Rose participated in Eagle Mount Bozeman from its inception, both with horseback riding and skiing. She would have been so excited about the adaptive arts program Eagle Mount now offers, though Rose found her own way.

Karen Williamson, Rose’s mainstream art teacher in kindergarten and first grade, says; “She was smart. She was capable. She was determined. She could do what she really wanted to do. . .  if she had a flaw at all, in my mind it was the that she loved too deeply, because I don’t think it was always reciprocated.”

Linda Griffith, collaborator and Photoshop whiz, describes her involvement with the project: “This work is important because so many times people with disabilities are unseen, except when we have an event like Special Olympics. Look what we’re missing by not seeing what Rose was able to create, and then multiply that by all the people with disabilities across the world who are marginalized.”

Linda used to kid-sit Rose. When Rose was four or five, she was telling Linda a story and didn’t think Linda was listening, so she reached out, grabbed Linda’s face with tiny but determined hands, turned her face and said; “Listen to me with your eyes.” 

On Saturday, April 13, from 4:30 to 8 pm, listen to Rose with your eyes (and ears) when Eagle Mount and Rose’s collaborators host an open house to showcase 20+ pieces of Rose’s work, including video footage of Rose embodying her characters, and cardboard/duct-tape sculptures of settings from her plays. At 6 p.m., enjoy light refreshments and speakers including Eugenia Funk, Phillip Zemke, and Rose’s mom,  Jenna Caplette. Florence Guest and Silas Rea will offer songs inspired by and written alongside Rose. Fifteen of those songs have become the CD, “I Am Everything I Am.”  The CDs will be available at the opening for $5 each. Art pieces can be special-ordered, and gift cards may be purchased. There will be free coloring book pages created from Rose’s work.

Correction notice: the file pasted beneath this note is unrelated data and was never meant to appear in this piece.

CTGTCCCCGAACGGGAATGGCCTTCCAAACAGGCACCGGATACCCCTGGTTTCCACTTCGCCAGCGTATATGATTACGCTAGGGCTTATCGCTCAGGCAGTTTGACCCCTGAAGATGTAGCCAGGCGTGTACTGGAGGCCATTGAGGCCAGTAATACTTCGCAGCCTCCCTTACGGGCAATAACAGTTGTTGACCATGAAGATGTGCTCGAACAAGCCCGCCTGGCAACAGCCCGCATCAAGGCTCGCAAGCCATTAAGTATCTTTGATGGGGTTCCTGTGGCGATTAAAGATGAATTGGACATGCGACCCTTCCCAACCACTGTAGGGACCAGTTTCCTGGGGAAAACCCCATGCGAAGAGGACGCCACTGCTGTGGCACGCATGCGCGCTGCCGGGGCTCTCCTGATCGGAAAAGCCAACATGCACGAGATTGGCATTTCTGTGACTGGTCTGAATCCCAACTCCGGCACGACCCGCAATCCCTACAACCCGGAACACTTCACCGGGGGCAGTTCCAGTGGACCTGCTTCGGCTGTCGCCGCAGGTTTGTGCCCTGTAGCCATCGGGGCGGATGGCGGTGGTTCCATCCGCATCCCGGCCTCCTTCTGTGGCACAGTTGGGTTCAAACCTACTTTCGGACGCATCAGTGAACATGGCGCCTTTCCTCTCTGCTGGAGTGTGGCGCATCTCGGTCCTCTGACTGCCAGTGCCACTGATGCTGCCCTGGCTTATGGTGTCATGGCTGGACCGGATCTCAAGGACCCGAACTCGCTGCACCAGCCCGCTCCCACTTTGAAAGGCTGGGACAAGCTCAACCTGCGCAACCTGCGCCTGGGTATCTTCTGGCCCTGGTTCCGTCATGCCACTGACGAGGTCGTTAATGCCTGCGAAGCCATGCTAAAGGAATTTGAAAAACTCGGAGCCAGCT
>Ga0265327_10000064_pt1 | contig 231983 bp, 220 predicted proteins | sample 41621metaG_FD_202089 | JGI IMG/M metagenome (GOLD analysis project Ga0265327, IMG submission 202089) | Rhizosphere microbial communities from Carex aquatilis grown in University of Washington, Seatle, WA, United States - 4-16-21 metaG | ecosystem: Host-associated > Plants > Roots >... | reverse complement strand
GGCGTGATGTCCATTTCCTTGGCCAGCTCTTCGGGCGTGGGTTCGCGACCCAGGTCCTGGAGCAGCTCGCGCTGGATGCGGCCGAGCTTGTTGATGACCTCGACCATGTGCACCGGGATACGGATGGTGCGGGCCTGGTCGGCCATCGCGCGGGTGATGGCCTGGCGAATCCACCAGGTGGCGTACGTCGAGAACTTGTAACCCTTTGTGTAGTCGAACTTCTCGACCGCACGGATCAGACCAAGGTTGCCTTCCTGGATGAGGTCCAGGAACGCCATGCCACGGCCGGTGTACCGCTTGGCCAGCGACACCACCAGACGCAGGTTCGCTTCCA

When she was born in 1982, her parents were told that her brain would stop developing at age 5 or 6. At 40, she left a truly magical legacy. 

Zemke says, “In a certain sense she was the most brilliant, elegant, vestige-come-to-life of pure creativity in our world, and may we all be so blessed to feel that within ourselves. And, you know, her legacy will live on and on and on because she left us the message in images.

Come enjoy the Legacy Art Show “I am Everything I Am,” celebrating the creative artistry of Katy (Catlin) Rose Caplette at Eagle Mount, 6901 Goldenstein Lane in Bozeman on Saturday, April 13th from 4:30 to 8 pm.   

A founding member of Women Writing the West, Jenna Caplette is at work on a book dedicated to Rose’s artistry, as well as a memoir.